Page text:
The environmental stress response (ESR) is critical for cell survival. Yeast cells unable to synthesize inositol pyrophosphates (PP-InsPs) are unable to induce the ESR. We recently discovered a diphosphoinositol pentakisphosphate (PP-InsP5) phosphatase in Saccharomyces cerevisiae encoded by SIW14 Yeast strains deleted for SIW14 have increased levels of PP-InsPs. We hypothesized that strains with high inositol pyrophosphate levels will have an increased stress response. We examined the response of the siw14Δ mutant to heat shock, nutrient limitation, osmotic stress, and oxidative treatment using cell growth assays and found increased resistance to each. Transcriptional responses to oxidative and osmotic stresses were assessed using microarray and reverse transcriptase quantitative PCR. The ESR was partially induced in the siw14Δ mutant strain, consistent with the increased stress resistance, and the mutant strain further induced the ESR in response to oxidative and osmotic stresses. The levels of PP-InsPs increased in WT cells under oxidative stress but not under hyperosmotic stress, and they were high and unchanging in the mutant. Phosphatase activity of Siw14 was inhibited by oxidation that was reversible. To determine how altered PP-InsP levels affect the ESR, we performed epistasis experiments with mutations in rpd3 and msn2/4 combined with siw14Δ. We show that mutations in msn2Δ and msn4Δ, but not rpd3, are epistatic to siw14Δ by assessing growth under oxidative stress conditions and expression of CTT1 Msn2-GFP nuclear localization was increased in the siw14Δ. These data support a model in which the modulation of PP-InsPs influence the ESR through general stress response transcription factors Msn2/4.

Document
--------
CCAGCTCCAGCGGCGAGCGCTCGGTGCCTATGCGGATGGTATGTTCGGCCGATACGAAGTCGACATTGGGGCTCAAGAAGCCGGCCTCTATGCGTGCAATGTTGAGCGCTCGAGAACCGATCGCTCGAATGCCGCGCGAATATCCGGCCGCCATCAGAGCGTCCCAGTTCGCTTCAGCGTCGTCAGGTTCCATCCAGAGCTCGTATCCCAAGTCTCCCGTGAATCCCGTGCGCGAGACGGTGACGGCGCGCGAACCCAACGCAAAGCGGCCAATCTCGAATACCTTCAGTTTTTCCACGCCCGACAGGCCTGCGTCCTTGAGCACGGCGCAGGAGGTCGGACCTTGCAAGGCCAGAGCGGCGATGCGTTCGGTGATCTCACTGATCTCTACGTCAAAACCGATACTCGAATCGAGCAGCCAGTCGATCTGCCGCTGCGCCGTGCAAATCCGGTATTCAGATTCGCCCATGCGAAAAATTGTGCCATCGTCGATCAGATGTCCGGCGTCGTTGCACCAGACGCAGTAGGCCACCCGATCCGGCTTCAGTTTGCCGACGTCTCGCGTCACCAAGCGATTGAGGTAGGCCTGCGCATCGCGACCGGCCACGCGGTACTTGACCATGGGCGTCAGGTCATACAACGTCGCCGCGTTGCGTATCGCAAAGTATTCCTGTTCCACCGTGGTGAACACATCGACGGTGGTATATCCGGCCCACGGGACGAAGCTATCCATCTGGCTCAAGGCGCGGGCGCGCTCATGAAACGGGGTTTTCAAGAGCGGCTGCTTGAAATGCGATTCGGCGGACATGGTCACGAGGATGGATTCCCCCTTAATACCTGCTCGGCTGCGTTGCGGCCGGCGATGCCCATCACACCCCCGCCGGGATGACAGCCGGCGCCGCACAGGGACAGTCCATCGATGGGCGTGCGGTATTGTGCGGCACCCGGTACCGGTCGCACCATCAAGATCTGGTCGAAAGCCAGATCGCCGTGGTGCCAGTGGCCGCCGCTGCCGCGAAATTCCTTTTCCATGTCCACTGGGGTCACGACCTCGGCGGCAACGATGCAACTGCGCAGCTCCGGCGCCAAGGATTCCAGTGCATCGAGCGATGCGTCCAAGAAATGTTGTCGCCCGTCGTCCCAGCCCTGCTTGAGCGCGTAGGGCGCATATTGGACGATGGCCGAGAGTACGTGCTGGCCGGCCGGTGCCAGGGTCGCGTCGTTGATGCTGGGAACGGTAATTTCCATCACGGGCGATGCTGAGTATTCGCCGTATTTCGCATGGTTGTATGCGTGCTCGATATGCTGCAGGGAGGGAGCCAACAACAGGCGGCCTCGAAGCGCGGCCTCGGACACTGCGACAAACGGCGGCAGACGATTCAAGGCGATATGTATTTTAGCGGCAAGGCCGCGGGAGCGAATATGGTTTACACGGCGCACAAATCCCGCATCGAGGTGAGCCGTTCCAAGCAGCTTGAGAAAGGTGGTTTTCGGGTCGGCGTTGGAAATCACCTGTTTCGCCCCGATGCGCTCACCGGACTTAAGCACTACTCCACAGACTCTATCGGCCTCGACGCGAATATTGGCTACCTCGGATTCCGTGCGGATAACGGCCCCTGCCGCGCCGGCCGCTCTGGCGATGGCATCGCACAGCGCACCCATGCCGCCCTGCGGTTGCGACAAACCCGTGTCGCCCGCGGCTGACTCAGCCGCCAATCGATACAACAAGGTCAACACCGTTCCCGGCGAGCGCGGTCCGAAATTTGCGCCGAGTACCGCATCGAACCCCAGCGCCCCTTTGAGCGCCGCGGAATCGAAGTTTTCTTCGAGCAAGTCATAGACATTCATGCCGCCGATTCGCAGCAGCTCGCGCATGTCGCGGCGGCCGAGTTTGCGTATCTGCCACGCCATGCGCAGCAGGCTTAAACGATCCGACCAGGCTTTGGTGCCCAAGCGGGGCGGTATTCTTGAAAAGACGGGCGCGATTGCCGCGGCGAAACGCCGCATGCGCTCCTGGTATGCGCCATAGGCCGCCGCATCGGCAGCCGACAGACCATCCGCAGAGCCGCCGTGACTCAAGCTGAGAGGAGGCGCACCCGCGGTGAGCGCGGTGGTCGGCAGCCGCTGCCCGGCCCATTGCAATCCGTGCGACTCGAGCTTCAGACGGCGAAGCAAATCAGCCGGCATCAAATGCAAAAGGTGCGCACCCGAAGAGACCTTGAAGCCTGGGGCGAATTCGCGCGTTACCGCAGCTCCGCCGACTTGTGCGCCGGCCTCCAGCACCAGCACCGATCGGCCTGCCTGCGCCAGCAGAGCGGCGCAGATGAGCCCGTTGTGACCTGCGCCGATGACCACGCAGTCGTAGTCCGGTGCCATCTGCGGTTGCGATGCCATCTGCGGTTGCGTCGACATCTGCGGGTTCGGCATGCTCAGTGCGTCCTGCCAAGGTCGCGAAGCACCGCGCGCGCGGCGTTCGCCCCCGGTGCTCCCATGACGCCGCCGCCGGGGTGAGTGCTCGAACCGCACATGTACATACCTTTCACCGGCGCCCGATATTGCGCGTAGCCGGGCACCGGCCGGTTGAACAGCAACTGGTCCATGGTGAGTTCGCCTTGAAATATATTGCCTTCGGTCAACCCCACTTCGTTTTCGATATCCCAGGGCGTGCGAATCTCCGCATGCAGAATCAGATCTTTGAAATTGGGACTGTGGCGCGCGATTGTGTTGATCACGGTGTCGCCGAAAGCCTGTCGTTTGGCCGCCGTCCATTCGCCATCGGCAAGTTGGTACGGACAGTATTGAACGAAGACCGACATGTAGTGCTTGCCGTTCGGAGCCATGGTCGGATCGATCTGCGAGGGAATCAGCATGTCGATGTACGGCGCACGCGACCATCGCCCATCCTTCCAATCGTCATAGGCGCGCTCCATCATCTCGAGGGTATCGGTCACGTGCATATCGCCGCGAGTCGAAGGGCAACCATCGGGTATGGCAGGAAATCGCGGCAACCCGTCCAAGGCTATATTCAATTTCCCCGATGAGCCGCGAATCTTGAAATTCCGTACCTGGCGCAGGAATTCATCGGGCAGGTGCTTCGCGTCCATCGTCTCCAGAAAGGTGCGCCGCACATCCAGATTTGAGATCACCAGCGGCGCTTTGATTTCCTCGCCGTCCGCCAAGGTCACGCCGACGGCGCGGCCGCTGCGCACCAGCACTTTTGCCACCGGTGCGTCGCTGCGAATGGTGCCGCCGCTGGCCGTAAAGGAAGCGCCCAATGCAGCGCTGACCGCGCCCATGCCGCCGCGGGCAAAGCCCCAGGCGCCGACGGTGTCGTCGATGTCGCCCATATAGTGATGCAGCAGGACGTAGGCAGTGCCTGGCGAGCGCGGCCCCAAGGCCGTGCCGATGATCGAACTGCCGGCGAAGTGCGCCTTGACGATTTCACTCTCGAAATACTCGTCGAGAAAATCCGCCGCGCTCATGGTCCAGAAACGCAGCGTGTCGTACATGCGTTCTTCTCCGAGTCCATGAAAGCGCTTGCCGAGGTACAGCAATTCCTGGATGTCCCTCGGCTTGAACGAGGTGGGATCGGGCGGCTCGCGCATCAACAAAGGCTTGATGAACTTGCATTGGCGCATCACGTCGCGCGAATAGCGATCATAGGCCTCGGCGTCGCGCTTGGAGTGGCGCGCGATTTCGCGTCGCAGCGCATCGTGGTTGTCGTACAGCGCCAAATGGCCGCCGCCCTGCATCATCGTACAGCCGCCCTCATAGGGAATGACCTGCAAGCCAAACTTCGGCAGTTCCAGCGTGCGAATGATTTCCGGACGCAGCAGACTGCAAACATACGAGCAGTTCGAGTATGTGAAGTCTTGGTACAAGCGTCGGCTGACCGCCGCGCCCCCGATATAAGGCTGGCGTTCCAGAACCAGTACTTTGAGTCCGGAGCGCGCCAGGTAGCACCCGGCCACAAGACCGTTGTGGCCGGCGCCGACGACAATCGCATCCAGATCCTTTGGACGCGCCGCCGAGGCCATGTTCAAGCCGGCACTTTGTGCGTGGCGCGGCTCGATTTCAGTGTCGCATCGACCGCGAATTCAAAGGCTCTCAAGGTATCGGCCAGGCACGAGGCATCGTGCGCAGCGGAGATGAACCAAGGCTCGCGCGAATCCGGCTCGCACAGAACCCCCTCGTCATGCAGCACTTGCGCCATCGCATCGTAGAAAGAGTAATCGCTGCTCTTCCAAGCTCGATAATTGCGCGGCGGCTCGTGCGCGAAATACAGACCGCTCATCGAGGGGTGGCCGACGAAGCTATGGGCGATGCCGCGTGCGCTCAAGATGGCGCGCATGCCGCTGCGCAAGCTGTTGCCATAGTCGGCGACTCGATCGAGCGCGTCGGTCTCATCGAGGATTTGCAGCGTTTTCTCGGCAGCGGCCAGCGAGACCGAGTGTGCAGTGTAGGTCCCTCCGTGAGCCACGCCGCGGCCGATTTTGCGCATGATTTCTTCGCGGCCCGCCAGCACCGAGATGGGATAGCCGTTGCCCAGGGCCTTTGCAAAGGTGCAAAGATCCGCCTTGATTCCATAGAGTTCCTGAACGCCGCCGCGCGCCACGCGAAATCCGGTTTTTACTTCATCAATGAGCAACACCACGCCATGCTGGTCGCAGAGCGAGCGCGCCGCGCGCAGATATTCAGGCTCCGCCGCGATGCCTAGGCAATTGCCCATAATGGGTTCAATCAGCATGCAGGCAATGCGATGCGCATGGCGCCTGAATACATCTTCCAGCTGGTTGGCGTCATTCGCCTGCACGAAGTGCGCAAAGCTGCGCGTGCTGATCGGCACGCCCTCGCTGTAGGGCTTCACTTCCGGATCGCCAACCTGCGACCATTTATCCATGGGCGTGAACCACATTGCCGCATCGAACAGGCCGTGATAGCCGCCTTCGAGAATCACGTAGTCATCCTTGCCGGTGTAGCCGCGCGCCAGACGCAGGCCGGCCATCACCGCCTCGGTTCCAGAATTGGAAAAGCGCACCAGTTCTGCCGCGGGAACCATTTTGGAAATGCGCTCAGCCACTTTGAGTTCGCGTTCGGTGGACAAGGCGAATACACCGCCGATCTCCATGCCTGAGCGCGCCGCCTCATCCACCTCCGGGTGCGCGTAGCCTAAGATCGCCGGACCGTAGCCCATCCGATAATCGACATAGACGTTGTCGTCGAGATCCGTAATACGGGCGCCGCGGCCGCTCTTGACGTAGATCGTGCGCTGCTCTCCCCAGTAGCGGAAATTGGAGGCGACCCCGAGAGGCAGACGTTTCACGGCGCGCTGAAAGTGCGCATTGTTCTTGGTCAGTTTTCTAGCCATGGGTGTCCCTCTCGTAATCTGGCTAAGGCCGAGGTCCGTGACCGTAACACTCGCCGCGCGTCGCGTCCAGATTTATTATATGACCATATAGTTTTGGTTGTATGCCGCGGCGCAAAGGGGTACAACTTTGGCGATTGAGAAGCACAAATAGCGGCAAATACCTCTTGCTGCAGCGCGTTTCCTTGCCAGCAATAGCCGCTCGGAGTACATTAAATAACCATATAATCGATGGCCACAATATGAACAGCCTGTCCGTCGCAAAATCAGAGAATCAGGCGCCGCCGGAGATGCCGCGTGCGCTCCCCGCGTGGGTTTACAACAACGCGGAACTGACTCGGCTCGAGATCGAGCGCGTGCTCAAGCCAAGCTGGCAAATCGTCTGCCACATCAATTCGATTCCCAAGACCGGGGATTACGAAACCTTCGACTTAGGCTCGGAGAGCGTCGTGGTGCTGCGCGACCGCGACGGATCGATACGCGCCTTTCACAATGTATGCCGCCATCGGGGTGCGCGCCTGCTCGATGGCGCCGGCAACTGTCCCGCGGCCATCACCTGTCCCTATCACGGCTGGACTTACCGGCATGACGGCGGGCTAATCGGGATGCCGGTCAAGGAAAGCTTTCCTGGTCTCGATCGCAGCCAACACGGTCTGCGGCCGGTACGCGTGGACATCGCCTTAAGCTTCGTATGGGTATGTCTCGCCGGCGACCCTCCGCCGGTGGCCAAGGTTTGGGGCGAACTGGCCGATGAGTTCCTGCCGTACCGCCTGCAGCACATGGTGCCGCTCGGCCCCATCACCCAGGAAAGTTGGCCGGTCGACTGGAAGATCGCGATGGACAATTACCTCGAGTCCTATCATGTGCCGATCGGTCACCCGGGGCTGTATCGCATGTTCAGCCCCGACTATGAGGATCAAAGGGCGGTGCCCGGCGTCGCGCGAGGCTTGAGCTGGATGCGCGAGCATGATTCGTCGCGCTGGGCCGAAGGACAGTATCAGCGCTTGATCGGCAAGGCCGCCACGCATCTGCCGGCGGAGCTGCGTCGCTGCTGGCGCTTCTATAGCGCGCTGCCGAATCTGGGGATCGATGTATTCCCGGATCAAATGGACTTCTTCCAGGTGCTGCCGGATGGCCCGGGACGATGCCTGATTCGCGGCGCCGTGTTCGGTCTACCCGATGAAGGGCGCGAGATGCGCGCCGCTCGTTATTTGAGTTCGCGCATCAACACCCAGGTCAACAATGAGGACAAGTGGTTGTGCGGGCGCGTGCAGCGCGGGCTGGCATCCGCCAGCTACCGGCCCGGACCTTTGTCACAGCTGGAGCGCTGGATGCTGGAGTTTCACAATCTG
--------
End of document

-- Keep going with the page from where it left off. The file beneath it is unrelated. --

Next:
Keywords: MSN2; SIW14; Saccharomyces cerevisiae; gene expression; inositol pyrophosphate; stress response; transcription regulation; yeast genetics.
© 2020 Steidle et al.